So, just what is Randonautica? According to
This article on New York Times
It is “An app that generates coordinates for adventurers claims to turn your thoughts into reality.”
Supposedly, if you give the app an intention, in other words, do you wish to find peace or death, the app presents a random set of coordinates for you to find with Google Maps. Once you’ve reached this destination, you should hopefully find what you’re intending. Curious to read more like I was? I encourage you to continue reading the article with the link I provided. I find the concept behind Randonautica fascinating, but I find it’s useful for entertainment purposes only, pretending to seem real by using “Quantum numbers”. Content creators thrive on new apps and products to increase their subscriber count, some making a living off of their videos. To keep viewers engaged, they have to weave a tale that seems convincing enough for others to want to try it themselves. The idea that storytelling is a form of advertisement isn’t new, but now, it’s used all too frequently that it’s overwhelming.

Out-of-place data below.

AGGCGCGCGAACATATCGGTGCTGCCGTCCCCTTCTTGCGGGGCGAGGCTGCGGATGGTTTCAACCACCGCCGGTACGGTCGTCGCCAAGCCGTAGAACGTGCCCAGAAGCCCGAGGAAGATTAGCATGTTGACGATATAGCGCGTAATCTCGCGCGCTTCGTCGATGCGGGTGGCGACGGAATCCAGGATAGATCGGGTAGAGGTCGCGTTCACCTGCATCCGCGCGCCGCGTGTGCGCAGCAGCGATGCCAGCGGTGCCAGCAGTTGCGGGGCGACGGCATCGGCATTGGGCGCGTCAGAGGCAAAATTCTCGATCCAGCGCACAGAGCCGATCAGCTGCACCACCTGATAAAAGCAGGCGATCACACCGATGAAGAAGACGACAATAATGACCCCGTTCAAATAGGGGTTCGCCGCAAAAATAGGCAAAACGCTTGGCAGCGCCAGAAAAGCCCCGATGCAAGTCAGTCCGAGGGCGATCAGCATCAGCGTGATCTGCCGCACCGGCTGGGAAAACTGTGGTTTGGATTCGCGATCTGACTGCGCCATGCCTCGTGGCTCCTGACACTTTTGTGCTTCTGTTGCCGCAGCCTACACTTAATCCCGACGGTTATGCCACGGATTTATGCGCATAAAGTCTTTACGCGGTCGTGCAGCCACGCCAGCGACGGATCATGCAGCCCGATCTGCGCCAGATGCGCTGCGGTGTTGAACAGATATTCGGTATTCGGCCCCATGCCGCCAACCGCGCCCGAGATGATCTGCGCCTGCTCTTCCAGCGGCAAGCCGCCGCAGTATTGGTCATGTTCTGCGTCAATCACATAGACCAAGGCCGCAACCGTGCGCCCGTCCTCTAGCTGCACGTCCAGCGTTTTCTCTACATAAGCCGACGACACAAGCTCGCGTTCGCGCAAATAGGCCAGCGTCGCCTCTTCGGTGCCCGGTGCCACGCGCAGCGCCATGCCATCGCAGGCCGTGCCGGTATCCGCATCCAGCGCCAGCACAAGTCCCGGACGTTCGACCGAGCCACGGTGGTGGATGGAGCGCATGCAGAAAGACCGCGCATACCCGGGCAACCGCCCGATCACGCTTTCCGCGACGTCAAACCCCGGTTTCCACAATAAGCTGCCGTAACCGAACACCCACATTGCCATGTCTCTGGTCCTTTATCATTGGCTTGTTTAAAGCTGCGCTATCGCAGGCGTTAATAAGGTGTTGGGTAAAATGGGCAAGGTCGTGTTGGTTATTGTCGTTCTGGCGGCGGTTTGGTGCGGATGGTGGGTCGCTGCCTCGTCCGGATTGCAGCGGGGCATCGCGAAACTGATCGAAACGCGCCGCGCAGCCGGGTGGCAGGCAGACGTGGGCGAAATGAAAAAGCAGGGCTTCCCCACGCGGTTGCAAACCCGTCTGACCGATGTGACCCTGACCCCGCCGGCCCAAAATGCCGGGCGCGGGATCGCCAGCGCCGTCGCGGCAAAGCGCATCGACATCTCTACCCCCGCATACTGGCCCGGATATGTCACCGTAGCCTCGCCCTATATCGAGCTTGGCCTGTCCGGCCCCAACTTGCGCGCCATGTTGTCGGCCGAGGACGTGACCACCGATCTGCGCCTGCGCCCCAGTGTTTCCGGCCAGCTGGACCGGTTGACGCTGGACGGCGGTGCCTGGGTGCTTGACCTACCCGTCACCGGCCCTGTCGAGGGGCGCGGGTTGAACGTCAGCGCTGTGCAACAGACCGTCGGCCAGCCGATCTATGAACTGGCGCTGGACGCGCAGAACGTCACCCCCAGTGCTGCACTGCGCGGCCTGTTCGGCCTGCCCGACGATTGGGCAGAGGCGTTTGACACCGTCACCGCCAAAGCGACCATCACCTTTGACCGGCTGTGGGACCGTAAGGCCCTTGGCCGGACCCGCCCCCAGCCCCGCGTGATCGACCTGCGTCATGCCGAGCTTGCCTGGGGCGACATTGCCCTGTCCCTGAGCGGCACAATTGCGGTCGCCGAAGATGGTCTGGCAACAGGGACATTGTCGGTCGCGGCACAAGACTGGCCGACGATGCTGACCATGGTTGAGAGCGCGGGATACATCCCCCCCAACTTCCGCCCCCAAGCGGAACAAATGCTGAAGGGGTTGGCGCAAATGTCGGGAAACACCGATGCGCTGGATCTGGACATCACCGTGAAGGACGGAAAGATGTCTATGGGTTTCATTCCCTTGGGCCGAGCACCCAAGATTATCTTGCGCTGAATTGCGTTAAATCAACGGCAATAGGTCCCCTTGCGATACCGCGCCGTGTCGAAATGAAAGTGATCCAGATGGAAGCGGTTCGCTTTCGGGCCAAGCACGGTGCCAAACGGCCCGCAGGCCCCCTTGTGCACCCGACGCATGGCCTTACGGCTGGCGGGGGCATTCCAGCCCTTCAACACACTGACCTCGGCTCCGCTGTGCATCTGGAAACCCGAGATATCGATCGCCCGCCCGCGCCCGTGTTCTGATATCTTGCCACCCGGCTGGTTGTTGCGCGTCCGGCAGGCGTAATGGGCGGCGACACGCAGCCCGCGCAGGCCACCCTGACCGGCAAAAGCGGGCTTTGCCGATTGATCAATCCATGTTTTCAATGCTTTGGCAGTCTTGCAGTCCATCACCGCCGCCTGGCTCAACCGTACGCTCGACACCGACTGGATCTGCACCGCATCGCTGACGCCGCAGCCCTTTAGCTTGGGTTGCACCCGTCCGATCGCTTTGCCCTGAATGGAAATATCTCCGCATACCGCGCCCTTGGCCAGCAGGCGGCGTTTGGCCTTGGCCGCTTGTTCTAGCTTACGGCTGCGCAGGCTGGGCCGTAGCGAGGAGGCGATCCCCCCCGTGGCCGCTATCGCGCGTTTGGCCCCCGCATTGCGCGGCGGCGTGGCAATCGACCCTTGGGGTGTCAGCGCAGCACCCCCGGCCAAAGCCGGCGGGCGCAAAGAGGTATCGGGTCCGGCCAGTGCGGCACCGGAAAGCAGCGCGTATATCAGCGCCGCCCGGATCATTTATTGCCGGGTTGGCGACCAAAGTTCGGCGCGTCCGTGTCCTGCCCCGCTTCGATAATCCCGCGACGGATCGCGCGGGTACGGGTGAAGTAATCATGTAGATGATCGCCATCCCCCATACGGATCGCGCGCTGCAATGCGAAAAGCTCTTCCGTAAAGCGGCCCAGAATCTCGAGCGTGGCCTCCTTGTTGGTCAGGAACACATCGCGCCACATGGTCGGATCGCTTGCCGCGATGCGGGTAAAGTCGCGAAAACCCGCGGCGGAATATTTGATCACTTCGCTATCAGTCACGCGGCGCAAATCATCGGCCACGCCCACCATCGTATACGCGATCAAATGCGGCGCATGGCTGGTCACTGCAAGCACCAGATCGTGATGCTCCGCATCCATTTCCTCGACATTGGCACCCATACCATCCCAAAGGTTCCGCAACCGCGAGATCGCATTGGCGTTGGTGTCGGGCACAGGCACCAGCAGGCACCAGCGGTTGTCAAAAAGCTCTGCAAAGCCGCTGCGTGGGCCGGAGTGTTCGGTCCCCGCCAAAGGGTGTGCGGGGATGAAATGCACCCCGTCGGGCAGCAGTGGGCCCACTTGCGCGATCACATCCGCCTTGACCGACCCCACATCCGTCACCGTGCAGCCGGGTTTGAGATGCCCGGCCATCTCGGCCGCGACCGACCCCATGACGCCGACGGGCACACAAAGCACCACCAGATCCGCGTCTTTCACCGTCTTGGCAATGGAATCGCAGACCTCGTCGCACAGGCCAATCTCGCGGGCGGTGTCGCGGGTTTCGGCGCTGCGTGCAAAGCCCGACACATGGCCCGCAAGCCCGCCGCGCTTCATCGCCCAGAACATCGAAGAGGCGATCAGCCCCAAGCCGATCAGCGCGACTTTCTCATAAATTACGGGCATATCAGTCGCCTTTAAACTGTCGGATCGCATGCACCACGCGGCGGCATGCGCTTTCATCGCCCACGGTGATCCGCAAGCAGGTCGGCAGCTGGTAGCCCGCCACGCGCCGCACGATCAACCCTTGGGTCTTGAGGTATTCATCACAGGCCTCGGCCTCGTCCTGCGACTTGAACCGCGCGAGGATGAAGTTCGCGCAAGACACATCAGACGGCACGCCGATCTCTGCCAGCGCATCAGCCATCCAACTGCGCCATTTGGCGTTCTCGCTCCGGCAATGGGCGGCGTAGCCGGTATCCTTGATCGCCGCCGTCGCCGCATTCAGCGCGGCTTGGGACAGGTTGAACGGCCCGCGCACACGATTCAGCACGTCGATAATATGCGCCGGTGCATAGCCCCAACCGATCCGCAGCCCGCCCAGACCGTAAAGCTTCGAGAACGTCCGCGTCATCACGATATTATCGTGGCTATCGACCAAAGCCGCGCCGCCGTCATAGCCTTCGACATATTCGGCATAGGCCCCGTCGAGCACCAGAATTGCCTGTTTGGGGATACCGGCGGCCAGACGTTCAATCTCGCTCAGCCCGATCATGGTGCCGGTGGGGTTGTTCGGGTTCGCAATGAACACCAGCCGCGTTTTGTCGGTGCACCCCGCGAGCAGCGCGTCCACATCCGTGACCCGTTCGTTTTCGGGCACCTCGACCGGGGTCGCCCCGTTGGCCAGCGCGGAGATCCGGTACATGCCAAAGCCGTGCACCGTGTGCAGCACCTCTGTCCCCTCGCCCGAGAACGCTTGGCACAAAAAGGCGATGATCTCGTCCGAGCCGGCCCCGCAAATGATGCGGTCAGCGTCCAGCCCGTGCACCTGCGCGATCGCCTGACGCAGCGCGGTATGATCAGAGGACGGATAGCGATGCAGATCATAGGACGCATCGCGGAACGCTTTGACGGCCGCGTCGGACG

As a lover of shows like The Twilight Zone and Unsolved Mysteries, I quite enjoy the rabbit hole that is Randonautica. If you’re bored and want something to watch with the lights off, you could try the following video.
Here’s another video for you to enjoy.
Well, you know the drill. Keep searching and you’ll find a treasure trove of videos. What you do with them is up to you. For me, this brings some questions to mind.
- The timing of Randonautica’s appearance, is it fortunate, or not?
- What does this say about the human/technology relationship?
- Why do most of the scenarios we’ve seen on the internet start with such negative intensions? Is the virus to blame for such energy?
Is timing really that important?
I recall having been told on numerous occasions that things happen for a reason, and only when it’s the right time. I’ve never come to believe that, and given what’s going on right now, anyone who dares say those words out loud is just asking for trouble. Personally, I believe events happen as a response to previous ones, and timing is irrelevant. Call it karma, cause and effect, or whatever you choose. There are consequences for everything that happens, well, almost everything.